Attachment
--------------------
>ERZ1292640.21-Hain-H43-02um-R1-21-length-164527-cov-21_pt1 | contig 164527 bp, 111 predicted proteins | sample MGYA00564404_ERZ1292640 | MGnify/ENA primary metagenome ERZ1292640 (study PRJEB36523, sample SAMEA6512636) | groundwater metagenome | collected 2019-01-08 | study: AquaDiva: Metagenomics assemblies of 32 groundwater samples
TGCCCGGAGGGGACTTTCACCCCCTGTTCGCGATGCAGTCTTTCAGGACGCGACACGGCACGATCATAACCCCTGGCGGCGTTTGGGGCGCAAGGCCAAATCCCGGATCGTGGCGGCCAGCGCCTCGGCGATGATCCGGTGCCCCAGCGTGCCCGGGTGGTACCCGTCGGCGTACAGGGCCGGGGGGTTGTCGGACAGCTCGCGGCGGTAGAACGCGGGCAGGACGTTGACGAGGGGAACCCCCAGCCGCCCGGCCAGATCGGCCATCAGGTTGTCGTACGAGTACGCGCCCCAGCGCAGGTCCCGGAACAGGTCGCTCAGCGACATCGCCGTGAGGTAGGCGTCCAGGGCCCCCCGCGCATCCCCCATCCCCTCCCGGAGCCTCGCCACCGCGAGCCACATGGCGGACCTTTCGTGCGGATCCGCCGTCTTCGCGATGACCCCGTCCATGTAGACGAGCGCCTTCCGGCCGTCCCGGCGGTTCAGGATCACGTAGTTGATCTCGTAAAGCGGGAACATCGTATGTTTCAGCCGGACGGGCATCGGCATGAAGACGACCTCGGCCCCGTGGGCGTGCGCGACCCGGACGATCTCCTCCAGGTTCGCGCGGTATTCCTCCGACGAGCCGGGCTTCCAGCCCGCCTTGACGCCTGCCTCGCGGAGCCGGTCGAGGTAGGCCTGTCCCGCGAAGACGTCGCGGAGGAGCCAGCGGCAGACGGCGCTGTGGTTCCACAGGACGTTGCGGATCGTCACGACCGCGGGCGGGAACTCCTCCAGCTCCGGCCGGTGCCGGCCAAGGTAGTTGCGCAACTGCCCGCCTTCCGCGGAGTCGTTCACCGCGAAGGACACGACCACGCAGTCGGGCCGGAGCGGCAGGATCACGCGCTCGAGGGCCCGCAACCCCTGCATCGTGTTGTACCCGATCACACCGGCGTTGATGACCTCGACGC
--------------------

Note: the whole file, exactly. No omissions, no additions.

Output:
>ERZ1292640.21-Hain-H43-02um-R1-21-length-164527-cov-21_pt1 | contig 164527 bp, 111 predicted proteins | sample MGYA00564404_ERZ1292640 | MGnify/ENA primary metagenome ERZ1292640 (study PRJEB36523, sample SAMEA6512636) | groundwater metagenome | collected 2019-01-08 | study: AquaDiva: Metagenomics assemblies of 32 groundwater samples
TGCCCGGAGGGGACTTTCACCCCCTGTTCGCGATGCAGTCTTTCAGGACGCGACACGGCACGATCATAACCCCTGGCGGCGTTTGGGGCGCAAGGCCAAATCCCGGATCGTGGCGGCCAGCGCCTCGGCGATGATCCGGTGCCCCAGCGTGCCCGGGTGGTACCCGTCGGCGTACAGGGCCGGGGGGTTGTCGGACAGCTCGCGGCGGTAGAACGCGGGCAGGACGTTGACGAGGGGAACCCCCAGCCGCCCGGCCAGATCGGCCATCAGGTTGTCGTACGAGTACGCGCCCCAGCGCAGGTCCCGGAACAGGTCGCTCAGCGACATCGCCGTGAGGTAGGCGTCCAGGGCCCCCCGCGCATCCCCCATCCCCTCCCGGAGCCTCGCCACCGCGAGCCACATGGCGGACCTTTCGTGCGGATCCGCCGTCTTCGCGATGACCCCGTCCATGTAGACGAGCGCCTTCCGGCCGTCCCGGCGGTTCAGGATCACGTAGTTGATCTCGTAAAGCGGGAACATCGTATGTTTCAGCCGGACGGGCATCGGCATGAAGACGACCTCGGCCCCGTGGGCGTGCGCGACCCGGACGATCTCCTCCAGGTTCGCGCGGTATTCCTCCGACGAGCCGGGCTTCCAGCCCGCCTTGACGCCTGCCTCGCGGAGCCGGTCGAGGTAGGCCTGTCCCGCGAAGACGTCGCGGAGGAGCCAGCGGCAGACGGCGCTGTGGTTCCACAGGACGTTGCGGATCGTCACGACCGCGGGCGGGAACTCCTCCAGCTCCGGCCGGTGCCGGCCAAGGTAGTTGCGCAACTGCCCGCCTTCCGCGGAGTCGTTCACCGCGAAGGACACGACCACGCAGTCGGGCCGGAGCGGCAGGATCACGCGCTCGAGGGCCCGCAACCCCTGCATCGTGTTGTACCCGATCACACCGGCGTTGATGACCTCGACGC